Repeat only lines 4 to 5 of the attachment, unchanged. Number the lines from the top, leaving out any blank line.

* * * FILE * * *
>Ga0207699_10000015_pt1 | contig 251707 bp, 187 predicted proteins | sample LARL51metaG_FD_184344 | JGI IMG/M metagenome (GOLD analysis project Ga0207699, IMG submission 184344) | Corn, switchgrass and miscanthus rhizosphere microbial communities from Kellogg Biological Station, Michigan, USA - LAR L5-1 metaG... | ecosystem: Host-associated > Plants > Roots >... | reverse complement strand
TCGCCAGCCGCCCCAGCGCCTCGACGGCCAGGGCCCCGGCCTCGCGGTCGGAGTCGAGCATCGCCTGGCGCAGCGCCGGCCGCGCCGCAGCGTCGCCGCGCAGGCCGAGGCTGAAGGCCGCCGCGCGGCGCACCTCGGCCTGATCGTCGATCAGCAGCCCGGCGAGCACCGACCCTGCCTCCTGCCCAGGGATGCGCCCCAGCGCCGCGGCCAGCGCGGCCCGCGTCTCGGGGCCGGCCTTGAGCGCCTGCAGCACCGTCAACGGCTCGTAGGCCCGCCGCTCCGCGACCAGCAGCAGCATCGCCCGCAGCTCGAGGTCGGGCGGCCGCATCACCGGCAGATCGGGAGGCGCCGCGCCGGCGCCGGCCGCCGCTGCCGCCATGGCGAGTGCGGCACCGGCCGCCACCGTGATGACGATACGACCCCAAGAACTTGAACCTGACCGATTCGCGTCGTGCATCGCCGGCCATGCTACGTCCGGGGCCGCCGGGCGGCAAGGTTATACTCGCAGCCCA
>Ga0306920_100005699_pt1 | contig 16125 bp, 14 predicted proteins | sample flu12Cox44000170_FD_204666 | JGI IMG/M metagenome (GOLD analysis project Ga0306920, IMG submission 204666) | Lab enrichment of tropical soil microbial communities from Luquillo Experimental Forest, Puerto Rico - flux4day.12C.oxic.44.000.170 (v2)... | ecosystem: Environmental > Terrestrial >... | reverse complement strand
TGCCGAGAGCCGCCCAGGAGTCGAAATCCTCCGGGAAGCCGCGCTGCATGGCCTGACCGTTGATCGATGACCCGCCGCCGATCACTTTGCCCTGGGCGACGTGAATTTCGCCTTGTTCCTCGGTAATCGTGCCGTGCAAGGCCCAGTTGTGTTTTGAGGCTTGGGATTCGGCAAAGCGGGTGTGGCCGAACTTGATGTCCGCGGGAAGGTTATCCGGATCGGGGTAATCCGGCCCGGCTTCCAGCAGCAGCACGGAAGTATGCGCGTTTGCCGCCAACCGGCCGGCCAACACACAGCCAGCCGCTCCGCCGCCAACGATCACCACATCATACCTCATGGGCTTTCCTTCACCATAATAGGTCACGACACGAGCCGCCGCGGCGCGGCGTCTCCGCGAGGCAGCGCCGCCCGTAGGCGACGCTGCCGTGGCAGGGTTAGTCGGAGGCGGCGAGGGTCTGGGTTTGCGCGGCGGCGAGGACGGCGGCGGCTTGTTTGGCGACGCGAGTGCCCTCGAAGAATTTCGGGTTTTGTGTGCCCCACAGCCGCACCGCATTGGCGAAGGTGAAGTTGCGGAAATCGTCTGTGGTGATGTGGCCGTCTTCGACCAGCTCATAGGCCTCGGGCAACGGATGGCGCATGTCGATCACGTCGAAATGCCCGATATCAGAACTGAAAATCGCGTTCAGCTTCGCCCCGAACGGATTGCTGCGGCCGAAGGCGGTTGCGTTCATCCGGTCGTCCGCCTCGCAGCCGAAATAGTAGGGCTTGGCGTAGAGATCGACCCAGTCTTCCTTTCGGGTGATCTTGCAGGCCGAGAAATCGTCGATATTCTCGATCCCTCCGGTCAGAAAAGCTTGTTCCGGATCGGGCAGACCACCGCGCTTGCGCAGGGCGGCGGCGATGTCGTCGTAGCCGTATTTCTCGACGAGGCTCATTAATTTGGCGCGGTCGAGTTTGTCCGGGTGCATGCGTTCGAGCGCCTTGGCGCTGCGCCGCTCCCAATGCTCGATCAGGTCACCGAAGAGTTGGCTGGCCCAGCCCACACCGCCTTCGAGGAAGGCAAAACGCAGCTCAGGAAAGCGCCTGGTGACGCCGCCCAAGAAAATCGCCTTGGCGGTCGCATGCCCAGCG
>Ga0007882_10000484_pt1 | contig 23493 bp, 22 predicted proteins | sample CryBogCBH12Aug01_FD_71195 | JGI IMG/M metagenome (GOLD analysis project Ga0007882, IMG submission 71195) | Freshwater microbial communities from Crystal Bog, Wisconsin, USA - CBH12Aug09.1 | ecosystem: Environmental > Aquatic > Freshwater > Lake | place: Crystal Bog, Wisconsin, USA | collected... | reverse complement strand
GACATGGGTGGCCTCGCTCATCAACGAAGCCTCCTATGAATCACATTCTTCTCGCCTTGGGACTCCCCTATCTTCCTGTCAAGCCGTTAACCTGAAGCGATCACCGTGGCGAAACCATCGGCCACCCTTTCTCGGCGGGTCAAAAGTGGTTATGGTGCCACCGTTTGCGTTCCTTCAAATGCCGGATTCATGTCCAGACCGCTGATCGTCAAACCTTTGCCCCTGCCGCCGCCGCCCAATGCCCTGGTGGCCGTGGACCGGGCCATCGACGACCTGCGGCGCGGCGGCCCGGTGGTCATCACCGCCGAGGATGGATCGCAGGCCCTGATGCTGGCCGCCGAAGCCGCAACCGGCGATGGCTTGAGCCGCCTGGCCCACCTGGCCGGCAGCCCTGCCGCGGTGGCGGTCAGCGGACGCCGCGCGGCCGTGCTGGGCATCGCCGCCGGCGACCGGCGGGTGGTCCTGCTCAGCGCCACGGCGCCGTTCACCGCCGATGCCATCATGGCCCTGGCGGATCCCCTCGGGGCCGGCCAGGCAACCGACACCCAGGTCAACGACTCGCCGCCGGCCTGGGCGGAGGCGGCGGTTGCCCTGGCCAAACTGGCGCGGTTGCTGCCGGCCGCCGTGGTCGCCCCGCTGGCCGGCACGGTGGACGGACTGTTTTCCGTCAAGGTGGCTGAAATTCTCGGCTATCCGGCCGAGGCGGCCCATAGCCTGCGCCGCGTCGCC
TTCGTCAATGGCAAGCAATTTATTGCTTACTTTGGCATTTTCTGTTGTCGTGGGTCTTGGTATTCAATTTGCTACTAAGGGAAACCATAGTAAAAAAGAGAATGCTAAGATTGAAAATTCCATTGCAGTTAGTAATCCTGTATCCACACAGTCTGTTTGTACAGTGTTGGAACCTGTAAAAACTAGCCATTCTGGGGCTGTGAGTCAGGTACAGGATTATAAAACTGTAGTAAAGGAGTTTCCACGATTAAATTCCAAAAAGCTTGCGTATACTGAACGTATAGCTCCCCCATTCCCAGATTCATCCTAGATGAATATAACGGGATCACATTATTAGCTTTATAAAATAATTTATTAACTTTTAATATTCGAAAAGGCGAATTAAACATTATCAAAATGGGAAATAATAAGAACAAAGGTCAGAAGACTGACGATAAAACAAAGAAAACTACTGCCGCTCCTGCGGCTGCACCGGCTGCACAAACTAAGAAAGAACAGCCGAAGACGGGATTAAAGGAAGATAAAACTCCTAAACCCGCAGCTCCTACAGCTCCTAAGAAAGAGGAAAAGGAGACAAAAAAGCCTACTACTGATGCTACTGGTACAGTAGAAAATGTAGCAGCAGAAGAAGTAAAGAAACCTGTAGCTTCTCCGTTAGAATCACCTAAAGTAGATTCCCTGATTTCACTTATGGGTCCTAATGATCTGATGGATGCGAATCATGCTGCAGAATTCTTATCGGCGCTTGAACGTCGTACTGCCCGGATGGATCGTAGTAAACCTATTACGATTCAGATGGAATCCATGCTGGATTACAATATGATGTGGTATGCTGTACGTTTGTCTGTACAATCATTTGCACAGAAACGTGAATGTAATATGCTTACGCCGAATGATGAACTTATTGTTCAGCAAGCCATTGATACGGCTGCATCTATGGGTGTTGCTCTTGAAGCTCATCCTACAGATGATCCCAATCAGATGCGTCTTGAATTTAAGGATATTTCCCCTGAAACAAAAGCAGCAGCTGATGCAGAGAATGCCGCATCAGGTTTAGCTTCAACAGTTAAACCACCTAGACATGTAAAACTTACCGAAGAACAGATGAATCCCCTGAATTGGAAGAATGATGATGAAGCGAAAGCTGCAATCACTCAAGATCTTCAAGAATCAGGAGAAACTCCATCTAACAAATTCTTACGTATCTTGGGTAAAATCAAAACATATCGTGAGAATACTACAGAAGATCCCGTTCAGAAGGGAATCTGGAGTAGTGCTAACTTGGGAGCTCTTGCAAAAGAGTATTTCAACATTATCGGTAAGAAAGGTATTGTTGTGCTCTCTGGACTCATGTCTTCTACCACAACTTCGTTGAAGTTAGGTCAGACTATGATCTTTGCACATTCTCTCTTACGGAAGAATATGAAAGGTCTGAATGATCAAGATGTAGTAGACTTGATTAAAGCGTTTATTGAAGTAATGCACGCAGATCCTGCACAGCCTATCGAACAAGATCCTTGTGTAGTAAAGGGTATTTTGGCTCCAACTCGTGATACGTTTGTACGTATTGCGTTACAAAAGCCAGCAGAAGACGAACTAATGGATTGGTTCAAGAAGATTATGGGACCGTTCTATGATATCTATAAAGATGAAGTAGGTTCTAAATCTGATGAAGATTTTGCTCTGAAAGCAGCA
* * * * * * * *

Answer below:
TGCCGAGAGCCGCCCAGGAGTCGAAATCCTCCGGGAAGCCGCGCTGCATGGCCTGACCGTTGATCGATGACCCGCCGCCGATCACTTTGCCCTGGGCGACGTGAATTTCGCCTTGTTCCTCGGTAATCGTGCCGTGCAAGGCCCAGTTGTGTTTTGAGGCTTGGGATTCGGCAAAGCGGGTGTGGCCGAACTTGATGTCCGCGGGAAGGTTATCCGGATCGGGGTAATCCGGCCCGGCTTCCAGCAGCAGCACGGAAGTATGCGCGTTTGCCGCCAACCGGCCGGCCAACACACAGCCAGCCGCTCCGCCGCCAACGATCACCACATCATACCTCATGGGCTTTCCTTCACCATAATAGGTCACGACACGAGCCGCCGCGGCGCGGCGTCTCCGCGAGGCAGCGCCGCCCGTAGGCGACGCTGCCGTGGCAGGGTTAGTCGGAGGCGGCGAGGGTCTGGGTTTGCGCGGCGGCGAGGACGGCGGCGGCTTGTTTGGCGACGCGAGTGCCCTCGAAGAATTTCGGGTTTTGTGTGCCCCACAGCCGCACCGCATTGGCGAAGGTGAAGTTGCGGAAATCGTCTGTGGTGATGTGGCCGTCTTCGACCAGCTCATAGGCCTCGGGCAACGGATGGCGCATGTCGATCACGTCGAAATGCCCGATATCAGAACTGAAAATCGCGTTCAGCTTCGCCCCGAACGGATTGCTGCGGCCGAAGGCGGTTGCGTTCATCCGGTCGTCCGCCTCGCAGCCGAAATAGTAGGGCTTGGCGTAGAGATCGACCCAGTCTTCCTTTCGGGTGATCTTGCAGGCCGAGAAATCGTCGATATTCTCGATCCCTCCGGTCAGAAAAGCTTGTTCCGGATCGGGCAGACCACCGCGCTTGCGCAGGGCGGCGGCGATGTCGTCGTAGCCGTATTTCTCGACGAGGCTCATTAATTTGGCGCGGTCGAGTTTGTCCGGGTGCATGCGTTCGAGCGCCTTGGCGCTGCGCCGCTCCCAATGCTCGATCAGGTCACCGAAGAGTTGGCTGGCCCAGCCCACACCGCCTTCGAGGAAGGCAAAACGCAGCTCAGGAAAGCGCCTGGTGACGCCGCCCAAGAAAATCGCCTTGGCGGTCGCATGCCCAGCG
>Ga0007882_10000484_pt1 | contig 23493 bp, 22 predicted proteins | sample CryBogCBH12Aug01_FD_71195 | JGI IMG/M metagenome (GOLD analysis project Ga0007882, IMG submission 71195) | Freshwater microbial communities from Crystal Bog, Wisconsin, USA - CBH12Aug09.1 | ecosystem: Environmental > Aquatic > Freshwater > Lake | place: Crystal Bog, Wisconsin, USA | collected... | reverse complement strand